Have you ever been in a place that made you uncomfortable? That gave you a feeling like, I just have to get out of here!?
That’s how I felt last month when I was in Las Vegas. We went for my 9-year old’s cheer competition. That part of the trip was great. But, out of the two days we were there, the competition only took about 10 hours total, which left us with a lot of down-time. It was during that time that I felt extremely uncomfortable. Walking down the street, sitting in restaurants, navigating through casinos, it all gave me a very uneasy feeling.
I imagine that this is how many of my students and, in some cases, my own son feel a lot of the time. They are part of a world that they really don’t fit into, that provides them with too much sensory input to cope with, very similar to how I felt in Las Vegas.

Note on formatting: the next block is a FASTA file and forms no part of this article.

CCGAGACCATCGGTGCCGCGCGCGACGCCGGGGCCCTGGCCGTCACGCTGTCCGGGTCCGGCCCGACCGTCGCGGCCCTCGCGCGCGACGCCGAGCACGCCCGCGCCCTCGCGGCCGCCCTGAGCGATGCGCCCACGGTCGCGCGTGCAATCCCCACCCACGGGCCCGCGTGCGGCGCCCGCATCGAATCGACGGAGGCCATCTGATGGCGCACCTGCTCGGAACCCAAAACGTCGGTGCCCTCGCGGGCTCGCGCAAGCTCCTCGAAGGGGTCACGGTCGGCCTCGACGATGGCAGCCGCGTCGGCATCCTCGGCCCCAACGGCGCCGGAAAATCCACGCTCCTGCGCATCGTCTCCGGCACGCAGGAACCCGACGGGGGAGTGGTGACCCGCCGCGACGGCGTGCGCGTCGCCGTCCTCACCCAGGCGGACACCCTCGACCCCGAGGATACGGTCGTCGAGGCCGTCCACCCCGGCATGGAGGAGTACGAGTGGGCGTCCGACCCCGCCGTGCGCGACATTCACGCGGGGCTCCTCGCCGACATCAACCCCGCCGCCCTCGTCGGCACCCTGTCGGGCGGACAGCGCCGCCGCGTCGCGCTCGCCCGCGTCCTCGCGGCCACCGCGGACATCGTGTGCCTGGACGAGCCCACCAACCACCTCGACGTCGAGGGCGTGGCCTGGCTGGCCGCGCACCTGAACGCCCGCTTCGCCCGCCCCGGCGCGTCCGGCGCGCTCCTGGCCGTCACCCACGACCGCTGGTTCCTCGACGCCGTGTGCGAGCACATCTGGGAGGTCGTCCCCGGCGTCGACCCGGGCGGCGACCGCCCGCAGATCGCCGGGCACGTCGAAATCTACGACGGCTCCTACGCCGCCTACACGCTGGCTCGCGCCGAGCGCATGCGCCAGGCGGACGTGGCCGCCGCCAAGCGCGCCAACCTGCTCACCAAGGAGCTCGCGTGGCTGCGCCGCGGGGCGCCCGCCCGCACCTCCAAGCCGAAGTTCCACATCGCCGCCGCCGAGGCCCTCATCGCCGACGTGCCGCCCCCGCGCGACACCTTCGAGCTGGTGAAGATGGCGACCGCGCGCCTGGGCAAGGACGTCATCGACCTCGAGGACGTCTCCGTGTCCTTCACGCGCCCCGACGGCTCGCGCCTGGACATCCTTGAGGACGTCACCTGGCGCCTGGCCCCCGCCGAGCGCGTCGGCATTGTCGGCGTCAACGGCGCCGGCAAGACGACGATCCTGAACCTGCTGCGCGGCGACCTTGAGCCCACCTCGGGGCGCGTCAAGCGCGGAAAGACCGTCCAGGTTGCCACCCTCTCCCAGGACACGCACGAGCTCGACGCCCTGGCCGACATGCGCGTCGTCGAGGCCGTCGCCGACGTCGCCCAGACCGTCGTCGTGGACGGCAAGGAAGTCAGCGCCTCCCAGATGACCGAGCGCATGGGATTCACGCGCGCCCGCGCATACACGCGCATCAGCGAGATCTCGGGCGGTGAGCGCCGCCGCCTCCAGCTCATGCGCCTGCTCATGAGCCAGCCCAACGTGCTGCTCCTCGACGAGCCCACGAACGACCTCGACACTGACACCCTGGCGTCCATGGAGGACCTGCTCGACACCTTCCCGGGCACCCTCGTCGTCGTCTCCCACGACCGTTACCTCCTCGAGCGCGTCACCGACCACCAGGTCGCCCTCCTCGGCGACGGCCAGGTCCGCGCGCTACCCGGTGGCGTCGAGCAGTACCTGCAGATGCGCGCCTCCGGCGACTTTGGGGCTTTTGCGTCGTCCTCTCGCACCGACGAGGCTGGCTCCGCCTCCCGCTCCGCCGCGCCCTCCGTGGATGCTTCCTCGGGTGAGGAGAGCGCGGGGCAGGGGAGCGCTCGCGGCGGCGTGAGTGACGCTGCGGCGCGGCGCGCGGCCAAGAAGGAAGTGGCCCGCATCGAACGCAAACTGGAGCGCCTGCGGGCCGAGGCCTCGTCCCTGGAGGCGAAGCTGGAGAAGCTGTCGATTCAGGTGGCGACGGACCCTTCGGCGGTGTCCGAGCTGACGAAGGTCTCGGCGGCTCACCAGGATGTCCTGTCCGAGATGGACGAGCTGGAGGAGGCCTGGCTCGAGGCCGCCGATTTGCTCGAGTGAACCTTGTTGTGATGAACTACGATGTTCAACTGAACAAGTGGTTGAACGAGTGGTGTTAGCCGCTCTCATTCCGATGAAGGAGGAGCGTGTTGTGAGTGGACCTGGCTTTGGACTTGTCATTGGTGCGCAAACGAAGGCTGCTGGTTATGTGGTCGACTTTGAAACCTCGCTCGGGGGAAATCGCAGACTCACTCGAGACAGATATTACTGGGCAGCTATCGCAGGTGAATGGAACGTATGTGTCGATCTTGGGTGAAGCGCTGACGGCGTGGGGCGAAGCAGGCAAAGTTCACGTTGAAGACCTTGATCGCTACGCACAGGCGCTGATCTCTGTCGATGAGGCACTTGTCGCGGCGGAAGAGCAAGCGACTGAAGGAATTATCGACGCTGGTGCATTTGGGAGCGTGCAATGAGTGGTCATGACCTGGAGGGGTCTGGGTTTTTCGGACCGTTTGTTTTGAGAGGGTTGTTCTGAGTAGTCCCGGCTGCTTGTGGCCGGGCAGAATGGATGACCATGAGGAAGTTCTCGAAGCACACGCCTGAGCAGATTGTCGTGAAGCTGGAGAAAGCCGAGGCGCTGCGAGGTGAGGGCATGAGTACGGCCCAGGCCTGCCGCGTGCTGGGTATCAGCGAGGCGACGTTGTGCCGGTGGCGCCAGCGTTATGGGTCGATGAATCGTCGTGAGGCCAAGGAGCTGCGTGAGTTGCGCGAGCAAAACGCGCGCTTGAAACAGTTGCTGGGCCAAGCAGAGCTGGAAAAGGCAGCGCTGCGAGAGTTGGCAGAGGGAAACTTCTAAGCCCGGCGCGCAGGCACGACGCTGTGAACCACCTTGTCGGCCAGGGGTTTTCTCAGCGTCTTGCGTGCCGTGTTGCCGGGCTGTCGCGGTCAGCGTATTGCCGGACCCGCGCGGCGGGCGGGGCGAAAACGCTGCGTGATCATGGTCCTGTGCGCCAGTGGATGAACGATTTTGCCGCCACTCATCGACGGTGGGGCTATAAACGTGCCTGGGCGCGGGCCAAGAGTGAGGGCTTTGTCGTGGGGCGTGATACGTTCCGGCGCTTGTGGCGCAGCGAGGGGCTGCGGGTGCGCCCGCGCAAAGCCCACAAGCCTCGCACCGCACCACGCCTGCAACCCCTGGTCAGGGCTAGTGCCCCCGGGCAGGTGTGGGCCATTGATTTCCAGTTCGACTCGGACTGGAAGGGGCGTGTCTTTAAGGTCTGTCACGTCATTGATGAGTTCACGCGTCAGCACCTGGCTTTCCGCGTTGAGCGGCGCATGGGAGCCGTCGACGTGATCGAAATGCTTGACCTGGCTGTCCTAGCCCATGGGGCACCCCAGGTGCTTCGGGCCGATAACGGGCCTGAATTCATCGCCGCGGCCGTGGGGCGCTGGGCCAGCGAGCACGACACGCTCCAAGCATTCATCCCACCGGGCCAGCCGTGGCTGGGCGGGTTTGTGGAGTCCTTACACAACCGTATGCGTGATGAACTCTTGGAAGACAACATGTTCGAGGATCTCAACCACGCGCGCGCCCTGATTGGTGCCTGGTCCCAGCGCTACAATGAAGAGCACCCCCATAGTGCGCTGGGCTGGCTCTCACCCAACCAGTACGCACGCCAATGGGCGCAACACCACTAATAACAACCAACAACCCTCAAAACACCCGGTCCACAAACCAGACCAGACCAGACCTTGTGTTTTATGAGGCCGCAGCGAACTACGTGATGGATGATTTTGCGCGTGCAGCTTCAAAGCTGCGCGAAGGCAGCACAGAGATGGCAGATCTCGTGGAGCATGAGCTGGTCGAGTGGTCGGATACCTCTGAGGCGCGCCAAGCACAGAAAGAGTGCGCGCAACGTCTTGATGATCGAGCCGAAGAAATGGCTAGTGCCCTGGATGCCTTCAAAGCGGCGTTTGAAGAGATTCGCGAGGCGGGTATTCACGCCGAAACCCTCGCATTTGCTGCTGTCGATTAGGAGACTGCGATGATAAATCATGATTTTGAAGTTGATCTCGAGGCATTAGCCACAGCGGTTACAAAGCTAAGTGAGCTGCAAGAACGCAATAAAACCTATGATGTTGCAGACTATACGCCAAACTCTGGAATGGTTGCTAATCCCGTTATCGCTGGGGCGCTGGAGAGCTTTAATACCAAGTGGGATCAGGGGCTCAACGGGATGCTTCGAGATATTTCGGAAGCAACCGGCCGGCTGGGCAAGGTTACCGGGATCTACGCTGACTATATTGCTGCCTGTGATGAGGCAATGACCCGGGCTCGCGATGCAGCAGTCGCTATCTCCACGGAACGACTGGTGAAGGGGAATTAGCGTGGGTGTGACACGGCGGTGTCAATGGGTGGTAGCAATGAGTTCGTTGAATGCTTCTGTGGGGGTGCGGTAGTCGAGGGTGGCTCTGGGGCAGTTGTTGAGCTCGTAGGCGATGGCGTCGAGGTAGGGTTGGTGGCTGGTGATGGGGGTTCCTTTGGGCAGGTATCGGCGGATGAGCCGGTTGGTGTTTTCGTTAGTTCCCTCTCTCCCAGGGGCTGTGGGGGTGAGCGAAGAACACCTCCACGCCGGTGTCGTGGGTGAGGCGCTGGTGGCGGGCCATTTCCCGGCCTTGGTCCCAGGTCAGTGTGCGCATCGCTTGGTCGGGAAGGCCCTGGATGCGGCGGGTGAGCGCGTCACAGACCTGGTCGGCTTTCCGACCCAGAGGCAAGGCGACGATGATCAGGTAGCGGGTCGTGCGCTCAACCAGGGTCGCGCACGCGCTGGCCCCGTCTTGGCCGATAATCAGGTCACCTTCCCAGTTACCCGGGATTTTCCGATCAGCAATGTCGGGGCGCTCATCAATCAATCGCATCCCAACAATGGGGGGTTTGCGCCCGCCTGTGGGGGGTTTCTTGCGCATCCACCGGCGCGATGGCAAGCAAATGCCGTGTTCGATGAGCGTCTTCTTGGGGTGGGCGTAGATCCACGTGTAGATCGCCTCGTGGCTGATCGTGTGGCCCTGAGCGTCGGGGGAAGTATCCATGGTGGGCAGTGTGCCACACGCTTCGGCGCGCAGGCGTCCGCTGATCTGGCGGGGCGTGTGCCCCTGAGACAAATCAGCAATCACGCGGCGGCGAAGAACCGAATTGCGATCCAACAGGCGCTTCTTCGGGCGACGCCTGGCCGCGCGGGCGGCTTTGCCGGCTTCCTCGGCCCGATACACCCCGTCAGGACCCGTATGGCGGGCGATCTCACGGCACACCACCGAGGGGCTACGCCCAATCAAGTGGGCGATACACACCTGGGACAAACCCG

My favorite book on the subject of sensory integration is The Sensory Sensitive Child. It is not a technical book. It is a book written for parents and provided me with tremendous insight and strategies to use with my son. This book was written by two women, mothers of children with sensory issues, who are also psychologists. This was the perfect book for me to read.
These women, while describing their own children, were describing mine as well. Within the book, there were several statements and reflections that resonated with me. They said, “…the child with sensory modulation difficulties experiences the world as an uncomfortable, out of control place in which it is hard to figure out how to respond…Our lives were full of argument and dissent about the simplest everyday things.” Wow, this is my life! …continue reading